Racists once terrorized this Georgia county. Diversity made it successful. – The morning call

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CUMMING, Georgia — In October 1912, after the raped and abused body of Mae Crow, a white 18-year-old woman, was buried next to Pleasant Grove Baptist Church, Forsyth County’s white men rioted and drove its 1,098 black citizens — about 10 % of population – from Forsyth’s limits.

They had already dragged 24-year-old Rob Edwards, a black man, from a jail cell in Cumming Town Square, beat him with crowbars, riddled his body with bullets and lifted him over a telephone pole. Two black teenagers, Ernest Knox, 16, and Oscar Daniel, 18, would be hanged after the most flimsy trials.

But the citizens of this county north of Atlanta weren’t done yet. For much of the 20th century, they guarded the borders of Forsyth as the southern city was encroached upon by violence, intimidation, and a menacing understanding in greater Atlanta that this county should remain whites-only.

The people who drove Forsyth’s black residents from their homes and farms had no name for their hatred, no “Great Replacement” or “White Genocide” theories. But the notion that other races were plotting to “replace” the county’s lawful residents took murderous forms more than a century ago, said Patrick Phillips, whose attention-grabbing 2016 book Blood at the Root describes the county’s racial cleansing chronicled his growing up—and his own awakening to the fact of his all-white childhood.

A small group of black farmers began to thrive, acquiring land and outperforming some of their white neighbors, Phillips said.

You had to go.

If those who carried out mass shootings in Buffalo, New York, Pittsburgh, El Paso, Texas, and Christchurch, New Zealand showed how deadly such convictions can be in the hands of a single, well-armed killer, the 1912 Forsyth County showed, what a better organized terrorist operation could achieve.

But a century later, Forsyth County also refutes white supremacists who believe that Payton Gendron, the accused Buffalo gunman, put it, “Diversity is not a strength.” The county’s all-white century was one of stagnation and Isolation. It wasn’t until the sprawl of Greater Atlanta finally overwhelmed Forsyth’s defenses in the late 1990s and 2000s that that county experienced a boom.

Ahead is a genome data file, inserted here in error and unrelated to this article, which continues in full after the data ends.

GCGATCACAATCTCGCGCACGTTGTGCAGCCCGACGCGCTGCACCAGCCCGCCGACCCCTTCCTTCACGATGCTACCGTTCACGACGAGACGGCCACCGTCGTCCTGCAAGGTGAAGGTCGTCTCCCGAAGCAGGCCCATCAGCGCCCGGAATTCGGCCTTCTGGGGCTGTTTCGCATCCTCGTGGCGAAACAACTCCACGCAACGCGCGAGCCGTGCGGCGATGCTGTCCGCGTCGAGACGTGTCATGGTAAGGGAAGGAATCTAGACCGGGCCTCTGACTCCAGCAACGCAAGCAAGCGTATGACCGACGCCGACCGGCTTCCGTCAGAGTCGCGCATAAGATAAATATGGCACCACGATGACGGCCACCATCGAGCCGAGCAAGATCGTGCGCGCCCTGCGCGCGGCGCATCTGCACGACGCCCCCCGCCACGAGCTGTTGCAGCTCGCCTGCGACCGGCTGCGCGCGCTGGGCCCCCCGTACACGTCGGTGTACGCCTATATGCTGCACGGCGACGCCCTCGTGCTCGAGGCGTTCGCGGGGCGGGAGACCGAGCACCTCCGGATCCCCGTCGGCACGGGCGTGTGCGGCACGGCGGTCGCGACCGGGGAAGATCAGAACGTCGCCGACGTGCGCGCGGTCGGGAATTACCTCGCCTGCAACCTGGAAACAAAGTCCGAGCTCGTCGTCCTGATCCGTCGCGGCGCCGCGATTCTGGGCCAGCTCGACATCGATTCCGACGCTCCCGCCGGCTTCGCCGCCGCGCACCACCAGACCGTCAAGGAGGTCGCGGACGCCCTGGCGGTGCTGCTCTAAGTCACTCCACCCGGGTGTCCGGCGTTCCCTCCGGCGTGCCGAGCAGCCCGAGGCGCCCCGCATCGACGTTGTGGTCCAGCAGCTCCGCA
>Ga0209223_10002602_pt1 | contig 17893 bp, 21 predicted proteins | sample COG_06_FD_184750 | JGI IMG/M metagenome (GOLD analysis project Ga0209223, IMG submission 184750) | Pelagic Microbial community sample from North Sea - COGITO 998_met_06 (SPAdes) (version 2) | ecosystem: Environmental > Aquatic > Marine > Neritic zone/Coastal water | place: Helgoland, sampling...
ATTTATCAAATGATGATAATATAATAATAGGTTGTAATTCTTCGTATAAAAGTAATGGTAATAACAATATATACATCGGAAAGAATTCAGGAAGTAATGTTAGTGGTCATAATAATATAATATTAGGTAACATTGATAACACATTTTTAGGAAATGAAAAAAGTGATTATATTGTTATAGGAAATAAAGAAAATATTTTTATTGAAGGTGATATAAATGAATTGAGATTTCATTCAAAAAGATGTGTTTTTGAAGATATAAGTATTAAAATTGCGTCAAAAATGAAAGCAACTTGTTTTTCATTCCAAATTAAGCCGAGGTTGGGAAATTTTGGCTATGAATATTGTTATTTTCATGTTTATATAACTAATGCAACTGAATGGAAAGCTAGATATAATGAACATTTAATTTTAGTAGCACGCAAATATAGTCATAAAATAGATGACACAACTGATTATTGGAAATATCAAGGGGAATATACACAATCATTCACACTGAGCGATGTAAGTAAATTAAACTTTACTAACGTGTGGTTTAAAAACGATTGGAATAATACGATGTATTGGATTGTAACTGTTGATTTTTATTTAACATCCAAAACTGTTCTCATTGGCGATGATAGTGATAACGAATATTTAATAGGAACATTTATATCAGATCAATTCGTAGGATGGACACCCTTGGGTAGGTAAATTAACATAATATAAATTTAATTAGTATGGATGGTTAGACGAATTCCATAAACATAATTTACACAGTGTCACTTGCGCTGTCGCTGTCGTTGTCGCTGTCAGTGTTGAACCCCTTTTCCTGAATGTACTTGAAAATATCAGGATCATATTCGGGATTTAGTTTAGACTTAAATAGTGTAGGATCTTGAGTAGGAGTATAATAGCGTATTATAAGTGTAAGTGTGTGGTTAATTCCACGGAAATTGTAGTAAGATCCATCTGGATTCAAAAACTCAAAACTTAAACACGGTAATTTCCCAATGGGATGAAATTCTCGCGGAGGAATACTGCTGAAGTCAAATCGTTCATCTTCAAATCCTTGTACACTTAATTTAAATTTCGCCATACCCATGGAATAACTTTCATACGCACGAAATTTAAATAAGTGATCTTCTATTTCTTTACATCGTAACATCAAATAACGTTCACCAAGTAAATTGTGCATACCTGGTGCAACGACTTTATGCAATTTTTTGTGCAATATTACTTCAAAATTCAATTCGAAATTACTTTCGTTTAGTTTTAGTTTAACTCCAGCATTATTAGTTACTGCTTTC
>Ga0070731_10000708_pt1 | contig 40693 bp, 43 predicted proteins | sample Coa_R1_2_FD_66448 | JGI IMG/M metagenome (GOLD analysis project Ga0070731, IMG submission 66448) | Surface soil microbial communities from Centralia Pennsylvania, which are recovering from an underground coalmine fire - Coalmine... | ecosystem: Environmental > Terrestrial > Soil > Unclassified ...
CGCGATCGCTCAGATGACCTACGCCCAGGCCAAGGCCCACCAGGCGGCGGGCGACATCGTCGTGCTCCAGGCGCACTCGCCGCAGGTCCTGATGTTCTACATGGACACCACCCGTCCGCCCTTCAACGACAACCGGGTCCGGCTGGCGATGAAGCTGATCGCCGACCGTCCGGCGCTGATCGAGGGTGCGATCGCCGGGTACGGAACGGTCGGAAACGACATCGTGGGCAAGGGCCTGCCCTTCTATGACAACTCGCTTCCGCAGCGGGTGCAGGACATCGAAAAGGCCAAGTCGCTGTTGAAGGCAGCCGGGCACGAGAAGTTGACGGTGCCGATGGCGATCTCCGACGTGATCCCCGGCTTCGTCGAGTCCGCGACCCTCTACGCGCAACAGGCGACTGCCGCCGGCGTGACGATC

“It imposed a stigma on Forsyth County for many, many years, and for some it still exists,” said Jason May, 48, the white owner of a real estate firm near Cumming Town Square.

And it’s booming.

The population is now more than 260,000 – up from 45,000 when remnants of the all-white Forsyth began to disappear. The black population, at 2.2% in 2000, is still only 4.4% – Alpharetta, just over the Fulton County line, is 12% black. But other demographic groups have also grown significantly, including immigrants. Asians, particularly Indian Americans, make up 15.5% and Hispanics 9.7%. The median household income of $112,834 just surpassed Calvert County, Maryland, becoming the 13th highest in the country. In 1993 it was $44,162 or $89,500 in current dollars.

“In my opinion, diversity can never be bad; I’m sorry,” said Barbra Curtiss, 71, a white businesswoman whose Cumming Town Square real estate firm includes a banner welcoming her newest agent, Maria Zaragosa, along with Spanglish services. “Diversity – it’s like death and taxes. You won’t be able to stop it no matter what. No matter how much hate speech, no matter how many mass shootings, it will not stop.”

Curtiss, who moved to Forsyth County in 1984, was aware of its whites-only status while living in Marietta, a suburb of Atlanta, when her then-husband — a “racist,” as she put it — wanted to move to an all-white county . Three years later, in 1987, a small group of local and Atlanta-based civil rights activists, led by Hosea Williams, boarded buses from Atlanta to Forsyth County to celebrate the 75th anniversary of the black expulsion. They were greeted with Confederate flags and shields that read, “Racial purity is Forsyth’s security” and “Forsyth remains white.” And when they tried to march to Cumming, they had rocks, bottles and bricks thrown at them until they retreated to their buses back to Atlanta.

A few weeks later, this time with national media attention, helicopters overhead and a phalanx of National Guardsmen clearing their way, the protesters returned in far larger numbers – this time with Jesse Jackson, Coretta Scott King, Andrew Young and Oprah Winfrey to name a few a couple.